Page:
In Kenya the first Coronavirus case was reported in Nairobi by the Ministry of Health on the 12th March 2020. It was not until the government put in place precautionary measures including a curfew and lockdown (the latter having being lifted) due to an increase in the number of infections that people began feeling its effect both economically and socially.
A study by Dr. Habil Otanga, a Lecturer at the University of Nairobi, Department of Psychology says that such measures can in turn lead to surge in mental related illnesses including depression, feelings of confusion, anger and fear, and even substance abuse. It also brings with it a sense of boredom, loneliness, anger, isolation and frustration. In the post-quarantine/isolation period, loss of employment due to the depressed economy and the stigma around the disease are also likely to lead to mental health problems.
The Kenya National Bureau of Statistics (KNBS) states that at least 300,000 Kenyans have lost their jobs due to the Coronavirus pandemic between the period of January and March this year.
KNBC noted that the number of employed Kenyans plunged to 17.8 million as of March from 18.1 million people as compared to last year in December. The Report states that the unemployment rate in Kenya stands at 13.7 per cent as of March this year while it stood 12.4 per cent in December 2019.
Mama T (not her real name) is among millions of Kenyans who have been affected by containment measures put in place to curb the spread of the virus, either by losing their source of income or having to work under tough guidelines put in place by the MOH.
As young mother and an event organizer, she has found it hard to explain to her children why they cannot go to school or socialize freely with their peers as before.
“Sometimes it gets difficult as they do not understand what is happening due to their age, this at times becomes hard on me as they often think I am punishing them,”
Her contract was put on hold as no event or public gatherings can take place due to the pandemic. This has brought other challenges along with it, as she has to find means of fending for her family expenditures that including rent and food.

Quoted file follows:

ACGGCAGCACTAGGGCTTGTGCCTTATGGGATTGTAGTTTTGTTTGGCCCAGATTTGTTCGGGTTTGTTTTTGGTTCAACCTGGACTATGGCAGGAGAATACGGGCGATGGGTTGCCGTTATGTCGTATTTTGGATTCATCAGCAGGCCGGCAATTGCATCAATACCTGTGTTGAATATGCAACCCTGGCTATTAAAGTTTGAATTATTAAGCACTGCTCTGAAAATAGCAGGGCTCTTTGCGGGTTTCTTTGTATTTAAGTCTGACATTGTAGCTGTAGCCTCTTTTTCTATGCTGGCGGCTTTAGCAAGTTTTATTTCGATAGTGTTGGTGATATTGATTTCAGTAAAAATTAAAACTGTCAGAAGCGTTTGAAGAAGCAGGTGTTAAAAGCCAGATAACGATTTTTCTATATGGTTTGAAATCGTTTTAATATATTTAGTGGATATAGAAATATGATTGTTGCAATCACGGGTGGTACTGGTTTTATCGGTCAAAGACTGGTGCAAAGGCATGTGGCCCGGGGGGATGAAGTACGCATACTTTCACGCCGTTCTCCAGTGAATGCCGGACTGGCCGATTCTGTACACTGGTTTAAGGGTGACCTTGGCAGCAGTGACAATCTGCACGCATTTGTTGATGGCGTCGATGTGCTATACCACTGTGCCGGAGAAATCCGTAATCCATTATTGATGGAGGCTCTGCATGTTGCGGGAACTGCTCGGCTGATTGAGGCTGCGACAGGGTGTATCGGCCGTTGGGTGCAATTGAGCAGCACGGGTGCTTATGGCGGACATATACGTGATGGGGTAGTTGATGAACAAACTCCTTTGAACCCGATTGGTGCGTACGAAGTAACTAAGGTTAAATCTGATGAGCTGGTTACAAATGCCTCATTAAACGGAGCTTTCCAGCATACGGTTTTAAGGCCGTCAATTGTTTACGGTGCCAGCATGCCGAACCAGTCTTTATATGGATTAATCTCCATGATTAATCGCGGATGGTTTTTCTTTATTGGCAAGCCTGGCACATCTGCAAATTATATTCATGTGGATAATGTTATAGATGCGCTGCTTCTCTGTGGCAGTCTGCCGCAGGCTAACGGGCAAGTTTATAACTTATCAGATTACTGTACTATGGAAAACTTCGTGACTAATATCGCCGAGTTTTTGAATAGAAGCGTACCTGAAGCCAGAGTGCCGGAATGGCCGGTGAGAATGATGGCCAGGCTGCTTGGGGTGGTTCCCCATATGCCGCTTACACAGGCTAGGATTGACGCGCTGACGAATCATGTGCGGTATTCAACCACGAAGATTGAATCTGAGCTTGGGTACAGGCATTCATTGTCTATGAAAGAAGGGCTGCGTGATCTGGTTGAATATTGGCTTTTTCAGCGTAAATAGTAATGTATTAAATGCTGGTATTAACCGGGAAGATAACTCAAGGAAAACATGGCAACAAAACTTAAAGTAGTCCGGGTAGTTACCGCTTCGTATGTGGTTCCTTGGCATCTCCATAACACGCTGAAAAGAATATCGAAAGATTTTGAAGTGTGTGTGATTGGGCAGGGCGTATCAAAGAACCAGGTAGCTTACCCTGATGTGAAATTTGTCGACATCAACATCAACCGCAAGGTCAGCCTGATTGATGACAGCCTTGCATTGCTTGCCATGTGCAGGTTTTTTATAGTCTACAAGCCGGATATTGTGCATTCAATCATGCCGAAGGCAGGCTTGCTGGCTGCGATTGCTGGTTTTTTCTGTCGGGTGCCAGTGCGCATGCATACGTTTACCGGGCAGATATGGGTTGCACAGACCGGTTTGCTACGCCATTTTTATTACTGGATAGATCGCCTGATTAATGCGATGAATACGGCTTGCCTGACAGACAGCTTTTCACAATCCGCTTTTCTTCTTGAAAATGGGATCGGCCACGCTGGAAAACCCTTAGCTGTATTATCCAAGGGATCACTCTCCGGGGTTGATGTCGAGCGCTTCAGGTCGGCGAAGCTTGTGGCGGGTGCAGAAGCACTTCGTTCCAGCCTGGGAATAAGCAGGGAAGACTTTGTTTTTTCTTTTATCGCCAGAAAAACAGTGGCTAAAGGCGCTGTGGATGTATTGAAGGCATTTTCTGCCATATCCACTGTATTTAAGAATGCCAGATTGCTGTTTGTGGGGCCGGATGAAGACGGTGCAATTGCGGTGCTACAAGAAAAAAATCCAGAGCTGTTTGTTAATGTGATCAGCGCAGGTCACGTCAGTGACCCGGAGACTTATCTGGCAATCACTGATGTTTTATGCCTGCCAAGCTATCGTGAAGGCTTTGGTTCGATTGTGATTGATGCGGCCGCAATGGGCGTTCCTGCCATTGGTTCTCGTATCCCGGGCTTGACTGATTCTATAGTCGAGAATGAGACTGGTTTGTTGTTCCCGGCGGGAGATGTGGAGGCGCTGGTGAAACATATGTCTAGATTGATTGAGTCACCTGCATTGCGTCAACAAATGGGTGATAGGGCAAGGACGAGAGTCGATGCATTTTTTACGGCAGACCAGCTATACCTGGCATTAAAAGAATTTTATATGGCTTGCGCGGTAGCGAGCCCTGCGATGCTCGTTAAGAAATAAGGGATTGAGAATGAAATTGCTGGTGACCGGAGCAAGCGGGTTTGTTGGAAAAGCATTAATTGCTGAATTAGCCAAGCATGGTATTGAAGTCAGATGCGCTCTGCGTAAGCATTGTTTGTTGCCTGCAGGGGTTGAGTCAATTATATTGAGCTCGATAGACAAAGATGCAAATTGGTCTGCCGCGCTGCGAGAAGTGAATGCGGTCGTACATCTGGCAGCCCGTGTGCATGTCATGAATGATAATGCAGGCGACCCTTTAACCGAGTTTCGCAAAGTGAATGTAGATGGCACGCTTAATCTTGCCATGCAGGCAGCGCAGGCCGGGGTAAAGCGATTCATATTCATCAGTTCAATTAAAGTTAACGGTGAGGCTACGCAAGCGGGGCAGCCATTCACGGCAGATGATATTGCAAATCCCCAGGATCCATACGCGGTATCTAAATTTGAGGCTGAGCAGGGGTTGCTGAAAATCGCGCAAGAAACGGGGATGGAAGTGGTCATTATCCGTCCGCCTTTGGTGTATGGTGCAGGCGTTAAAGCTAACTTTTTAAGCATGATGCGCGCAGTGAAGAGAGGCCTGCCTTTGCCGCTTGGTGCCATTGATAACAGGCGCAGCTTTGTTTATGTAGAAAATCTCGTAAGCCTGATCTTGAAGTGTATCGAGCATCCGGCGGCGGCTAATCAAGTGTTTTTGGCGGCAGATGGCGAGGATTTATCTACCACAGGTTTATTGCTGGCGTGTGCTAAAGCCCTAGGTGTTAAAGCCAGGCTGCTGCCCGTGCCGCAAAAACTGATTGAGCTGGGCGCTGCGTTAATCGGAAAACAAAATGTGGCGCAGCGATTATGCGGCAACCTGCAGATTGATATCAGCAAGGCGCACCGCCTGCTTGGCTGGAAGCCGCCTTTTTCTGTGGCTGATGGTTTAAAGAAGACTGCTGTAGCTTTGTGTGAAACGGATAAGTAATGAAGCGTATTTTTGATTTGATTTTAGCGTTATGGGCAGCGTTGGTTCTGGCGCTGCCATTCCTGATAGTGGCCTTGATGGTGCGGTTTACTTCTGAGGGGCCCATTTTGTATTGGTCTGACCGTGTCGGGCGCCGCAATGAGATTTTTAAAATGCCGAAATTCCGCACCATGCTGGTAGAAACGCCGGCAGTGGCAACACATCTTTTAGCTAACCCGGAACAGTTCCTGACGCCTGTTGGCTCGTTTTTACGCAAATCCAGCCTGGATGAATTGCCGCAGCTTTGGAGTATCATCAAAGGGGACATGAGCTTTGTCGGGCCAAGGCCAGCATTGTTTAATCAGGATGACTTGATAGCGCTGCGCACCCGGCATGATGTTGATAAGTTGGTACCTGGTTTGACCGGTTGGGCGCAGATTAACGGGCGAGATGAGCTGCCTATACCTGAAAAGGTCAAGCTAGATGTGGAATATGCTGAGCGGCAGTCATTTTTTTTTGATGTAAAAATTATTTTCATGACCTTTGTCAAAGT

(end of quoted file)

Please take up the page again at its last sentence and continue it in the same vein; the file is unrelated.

“I often wake up in the middle of the night with worries about my next move as the pandemic does not exhibit any signs of easing up,” she says. She adds that she has been forced to sort for manual jobs to keep her family afloat.
Ms. Mary Wahome, a Counseling Psychologist and Programs Director at ‘The Reason to Hope,’ in Karen, Nairobi says that such kind of drastic life changes have an adverse effect on one’s mental status including their family members and if not addressed early can lead to depression among other issues.
“We have had cases of people indulging in substance abuse to deal with the uncertainty and stress brought about by the pandemic, this in turn leads to dependence and also domestic abuse,”
Sam Njoroge , a waiter at a local hotel in Kiambu, has found himself indulging in substance abuse due to challenges he is facing after the hotel he was working in was closed down as it has not yet met the standards required by the MOH to open.
“My day starts at 6am where I go to a local pub, here I can get a drink for as little as Sh30, It makes me suppress the frustration I feel.” he says.
Sam is among the many who have found themselves in the same predicament and resulted to substance abuse finding ways to beat strict measures put in place by the government on the sale of alcohol so as to cope.
Mary says, situations like Sam’s are dangerous and if not addressed early can lead to serious complications, including addiction and dependency, violent behavior and also early death due to health complications.
She has, however, lauded the government for encouraging mental wellness and also launching the Psychological First Aid (PFA) guide in the wake of the virus putting emphasis on the three action principal of look, listen and link. “When we follow this it will be easy to identify an individual in distress and also offer assistance”.
Mary has urged anyone feeling the weight of the virus taking a toll on them not to hesitate but look for someone to talk to.
“You should not only seek help from a specialist but also talk to a friend, let them know what you are undergoing and how you feel, this will help ease their emotional stress and also find ways of dealing with the situation they are facing,” She added
Mary continued to stress on the need to perform frequent body exercises as a form of stress relief, reading and also taking advantage of this unfortunate COVID-19 period to engage in hobbies and talent development.
“Let people take this as an opportunity to kip fit, get in touch with one’s inner self and also engage in reading that would help expand their knowledge.